IAB opens general membership to agencies, broadening tent amid digital upheaval

Dive Brief:

  • The Interactive Advertising Bureau (IAB) has expanded its general membership to advertising and media agencies, according to an announcement.
  • The move bumps the segment up from associate member status, giving agencies the voting rights and privileges conferred to other areas of the industry that work with the trade group. That means agencies now have the chance to secure representation on the voting board and Center of Excellence team, as well as access to legal and public policy resources.
  • Dentsu, GroupM, Omnicom Media Group, Publicis Media, IPG Mediabrands and Horizon Media are among the firms that have already applied for general membership. The news suggests that the agency category could play a larger role in setting the digital agenda as marketers contend with shifting mandates around privacy and marketing effectiveness.

Dive Insight:

The IAB, touting its bona fides as the online advertising industry’s only “big tent,” is angling to further shore up that positioning by welcoming agencies on as general members, an upgrade from their past associate status. Brands, publishers, tech platforms and vendors represent other areas of the IAB’s membership, which encompasses more than 700 companies.

The trade group works to establish self-governance standards for the digital economy, a task that has become more complex amid a proliferation of data-privacy laws and challenges to ad targeting and measurement stemming from the deprecation of third-party cookies and other key identifiers. The IAB is affiliated with the IAB Tech Lab, which develops technology solutions and products that try to ensure quality and privacy-compliant digital marketing. Members also pay dues, meaning that the organization is tapping into a potential new revenue stream in extending more opportunities to agencies.

In the announcement, the IAB positioned its move as helping to level the playing field at a time of intense upheaval for marketing. Additional perks for general members include access to primary IAB research, exclusive rights to leverage IAB Learning & Development resources, private research deep dives and one-to-one access to staff experts.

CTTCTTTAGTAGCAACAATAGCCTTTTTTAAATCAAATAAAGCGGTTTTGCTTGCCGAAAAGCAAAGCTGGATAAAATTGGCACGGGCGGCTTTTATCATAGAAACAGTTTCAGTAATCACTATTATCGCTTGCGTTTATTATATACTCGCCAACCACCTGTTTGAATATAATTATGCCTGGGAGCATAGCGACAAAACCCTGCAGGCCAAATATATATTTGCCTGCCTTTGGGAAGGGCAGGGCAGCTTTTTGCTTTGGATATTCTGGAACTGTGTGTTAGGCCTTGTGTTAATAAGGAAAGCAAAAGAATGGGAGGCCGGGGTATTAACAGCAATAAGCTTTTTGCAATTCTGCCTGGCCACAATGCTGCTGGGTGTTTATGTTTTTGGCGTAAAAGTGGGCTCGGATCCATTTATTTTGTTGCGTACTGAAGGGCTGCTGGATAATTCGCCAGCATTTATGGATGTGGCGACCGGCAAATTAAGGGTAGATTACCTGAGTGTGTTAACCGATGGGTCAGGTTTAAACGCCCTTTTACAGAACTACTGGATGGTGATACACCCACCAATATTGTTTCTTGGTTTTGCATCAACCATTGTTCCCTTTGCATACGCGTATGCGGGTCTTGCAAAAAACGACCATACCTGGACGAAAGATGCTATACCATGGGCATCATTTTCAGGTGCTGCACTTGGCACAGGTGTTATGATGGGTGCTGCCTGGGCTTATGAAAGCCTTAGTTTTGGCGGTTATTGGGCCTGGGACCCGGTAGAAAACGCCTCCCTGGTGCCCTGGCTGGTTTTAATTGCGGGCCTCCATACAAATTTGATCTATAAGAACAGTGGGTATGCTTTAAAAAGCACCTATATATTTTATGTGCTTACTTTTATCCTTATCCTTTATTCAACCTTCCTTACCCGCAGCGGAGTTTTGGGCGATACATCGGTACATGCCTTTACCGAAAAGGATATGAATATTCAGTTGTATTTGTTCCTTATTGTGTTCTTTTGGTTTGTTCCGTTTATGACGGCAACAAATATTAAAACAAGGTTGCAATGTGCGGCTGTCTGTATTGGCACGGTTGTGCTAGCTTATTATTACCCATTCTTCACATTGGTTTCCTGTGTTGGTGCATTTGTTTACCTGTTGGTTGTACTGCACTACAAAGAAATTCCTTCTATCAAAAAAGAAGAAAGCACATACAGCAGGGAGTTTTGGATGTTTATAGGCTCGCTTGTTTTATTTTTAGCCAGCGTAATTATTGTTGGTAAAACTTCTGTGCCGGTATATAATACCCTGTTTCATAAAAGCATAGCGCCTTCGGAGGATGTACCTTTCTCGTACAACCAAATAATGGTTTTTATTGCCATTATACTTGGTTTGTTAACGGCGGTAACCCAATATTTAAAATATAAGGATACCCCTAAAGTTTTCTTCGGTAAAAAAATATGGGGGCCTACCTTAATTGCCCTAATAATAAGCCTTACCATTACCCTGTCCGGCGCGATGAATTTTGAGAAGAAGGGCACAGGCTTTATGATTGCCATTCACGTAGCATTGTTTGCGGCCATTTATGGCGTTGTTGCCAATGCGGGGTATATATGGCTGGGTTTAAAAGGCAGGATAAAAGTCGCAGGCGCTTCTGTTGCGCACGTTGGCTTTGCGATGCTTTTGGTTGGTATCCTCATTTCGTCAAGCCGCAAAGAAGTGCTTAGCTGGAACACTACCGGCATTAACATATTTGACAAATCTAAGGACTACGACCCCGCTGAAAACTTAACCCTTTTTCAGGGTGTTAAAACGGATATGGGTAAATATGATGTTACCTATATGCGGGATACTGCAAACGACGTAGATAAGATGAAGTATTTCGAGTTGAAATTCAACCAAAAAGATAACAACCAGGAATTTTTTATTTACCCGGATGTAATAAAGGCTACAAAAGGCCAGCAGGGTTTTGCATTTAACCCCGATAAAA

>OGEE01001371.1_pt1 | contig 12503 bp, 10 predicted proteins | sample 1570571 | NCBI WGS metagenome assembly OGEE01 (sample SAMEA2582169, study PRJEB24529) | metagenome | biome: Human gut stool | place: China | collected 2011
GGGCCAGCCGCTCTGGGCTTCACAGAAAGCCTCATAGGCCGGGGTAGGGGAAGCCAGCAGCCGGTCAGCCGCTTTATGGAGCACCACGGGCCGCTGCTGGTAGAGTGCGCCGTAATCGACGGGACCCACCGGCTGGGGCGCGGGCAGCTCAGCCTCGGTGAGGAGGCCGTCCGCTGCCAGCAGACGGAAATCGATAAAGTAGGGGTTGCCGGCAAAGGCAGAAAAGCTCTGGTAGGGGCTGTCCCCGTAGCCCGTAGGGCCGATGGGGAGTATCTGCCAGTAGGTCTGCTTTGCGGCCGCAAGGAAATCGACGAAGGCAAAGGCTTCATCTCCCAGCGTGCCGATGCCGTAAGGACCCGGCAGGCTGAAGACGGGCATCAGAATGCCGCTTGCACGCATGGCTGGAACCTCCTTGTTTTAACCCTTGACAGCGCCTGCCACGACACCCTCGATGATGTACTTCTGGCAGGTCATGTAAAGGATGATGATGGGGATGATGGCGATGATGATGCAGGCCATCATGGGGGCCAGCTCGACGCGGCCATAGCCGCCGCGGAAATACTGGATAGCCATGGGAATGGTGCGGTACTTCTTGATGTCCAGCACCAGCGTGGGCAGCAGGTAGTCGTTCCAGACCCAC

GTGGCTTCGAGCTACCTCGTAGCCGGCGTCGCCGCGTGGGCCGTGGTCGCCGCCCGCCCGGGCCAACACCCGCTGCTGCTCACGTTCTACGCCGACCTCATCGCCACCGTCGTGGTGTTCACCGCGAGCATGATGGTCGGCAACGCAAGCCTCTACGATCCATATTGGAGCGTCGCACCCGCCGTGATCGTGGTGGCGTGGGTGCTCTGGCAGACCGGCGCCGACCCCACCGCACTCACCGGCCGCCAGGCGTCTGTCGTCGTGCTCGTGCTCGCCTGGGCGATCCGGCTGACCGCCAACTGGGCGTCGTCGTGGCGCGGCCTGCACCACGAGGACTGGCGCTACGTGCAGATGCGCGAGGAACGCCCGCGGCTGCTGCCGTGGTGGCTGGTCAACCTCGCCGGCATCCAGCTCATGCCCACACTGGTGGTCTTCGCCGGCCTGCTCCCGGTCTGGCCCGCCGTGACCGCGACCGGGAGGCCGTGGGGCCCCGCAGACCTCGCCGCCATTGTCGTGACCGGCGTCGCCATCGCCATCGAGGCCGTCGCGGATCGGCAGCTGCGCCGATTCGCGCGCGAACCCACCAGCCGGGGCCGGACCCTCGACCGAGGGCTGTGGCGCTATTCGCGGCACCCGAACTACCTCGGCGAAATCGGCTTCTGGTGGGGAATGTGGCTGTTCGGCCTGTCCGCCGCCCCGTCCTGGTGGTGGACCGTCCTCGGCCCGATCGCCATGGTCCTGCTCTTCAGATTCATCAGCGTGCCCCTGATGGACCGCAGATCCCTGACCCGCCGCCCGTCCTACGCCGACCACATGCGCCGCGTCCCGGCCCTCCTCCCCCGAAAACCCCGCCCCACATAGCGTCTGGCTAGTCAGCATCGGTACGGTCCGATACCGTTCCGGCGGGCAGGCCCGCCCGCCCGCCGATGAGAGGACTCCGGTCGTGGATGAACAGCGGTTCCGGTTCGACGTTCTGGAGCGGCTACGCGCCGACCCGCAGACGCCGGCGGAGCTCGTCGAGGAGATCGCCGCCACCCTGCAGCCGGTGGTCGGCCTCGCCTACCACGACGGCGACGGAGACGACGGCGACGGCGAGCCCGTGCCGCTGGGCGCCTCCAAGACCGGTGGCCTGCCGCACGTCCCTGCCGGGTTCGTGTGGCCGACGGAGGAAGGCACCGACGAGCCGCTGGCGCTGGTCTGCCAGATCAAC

“The transformative changes happening now demand that agencies have an equal seat at the table. They need equal access to IAB and IAB Tech Lab resources, the ability to join boards and make the critical decisions that drive the industry forward,” David Cohen, CEO of IAB, said in a press statement. “The key to success in today’s environment is collaboration.”

For agencies, the decision could be a way to assert more influence as business picks up. After a brutal first year of the pandemic marked by client pullbacks, ad holding groups have seen demand rebound, a trend complemented by a surging digital market that is expected to remain healthy in 2022. Brand clients are also contending with a number of headwinds and technology considerations that might demand more outside help to navigate. Many of the large agency networks have recently reported stronger results compared to even their pre-pandemic figures.

The IAB is expanding its purview as other trade associations related to the internet economy wither. The Internet Association, a once-influential body centered around Silicon Valley, dissolved last week due to financial troubles and intergroup conflicts defining strategy around policy issues like antitrust, Politico reported.

It’s possible the IAB has encountered similar problems. A report in AdExchanger last year outlined mounting tensions between the group’s smaller members and tech giants like Facebook and Google, which are its largest. The piece also pointed to rising membership costs as a point of frustration.

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